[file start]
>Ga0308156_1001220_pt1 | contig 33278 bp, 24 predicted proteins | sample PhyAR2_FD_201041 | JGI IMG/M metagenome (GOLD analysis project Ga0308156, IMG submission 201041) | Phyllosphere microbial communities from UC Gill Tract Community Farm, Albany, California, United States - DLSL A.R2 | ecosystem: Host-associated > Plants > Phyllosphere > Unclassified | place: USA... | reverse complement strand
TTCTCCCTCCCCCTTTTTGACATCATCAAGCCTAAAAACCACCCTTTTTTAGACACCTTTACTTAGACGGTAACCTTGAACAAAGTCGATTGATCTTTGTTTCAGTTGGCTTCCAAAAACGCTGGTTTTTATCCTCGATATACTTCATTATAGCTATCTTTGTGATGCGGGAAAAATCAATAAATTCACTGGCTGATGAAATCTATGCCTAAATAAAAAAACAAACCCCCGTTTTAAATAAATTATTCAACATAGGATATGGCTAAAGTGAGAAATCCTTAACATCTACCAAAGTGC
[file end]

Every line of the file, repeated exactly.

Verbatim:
>Ga0308156_1001220_pt1 | contig 33278 bp, 24 predicted proteins | sample PhyAR2_FD_201041 | JGI IMG/M metagenome (GOLD analysis project Ga0308156, IMG submission 201041) | Phyllosphere microbial communities from UC Gill Tract Community Farm, Albany, California, United States - DLSL A.R2 | ecosystem: Host-associated > Plants > Phyllosphere > Unclassified | place: USA... | reverse complement strand
TTCTCCCTCCCCCTTTTTGACATCATCAAGCCTAAAAACCACCCTTTTTTAGACACCTTTACTTAGACGGTAACCTTGAACAAAGTCGATTGATCTTTGTTTCAGTTGGCTTCCAAAAACGCTGGTTTTTATCCTCGATATACTTCATTATAGCTATCTTTGTGATGCGGGAAAAATCAATAAATTCACTGGCTGATGAAATCTATGCCTAAATAAAAAAACAAACCCCCGTTTTAAATAAATTATTCAACATAGGATATGGCTAAAGTGAGAAATCCTTAACATCTACCAAAGTGC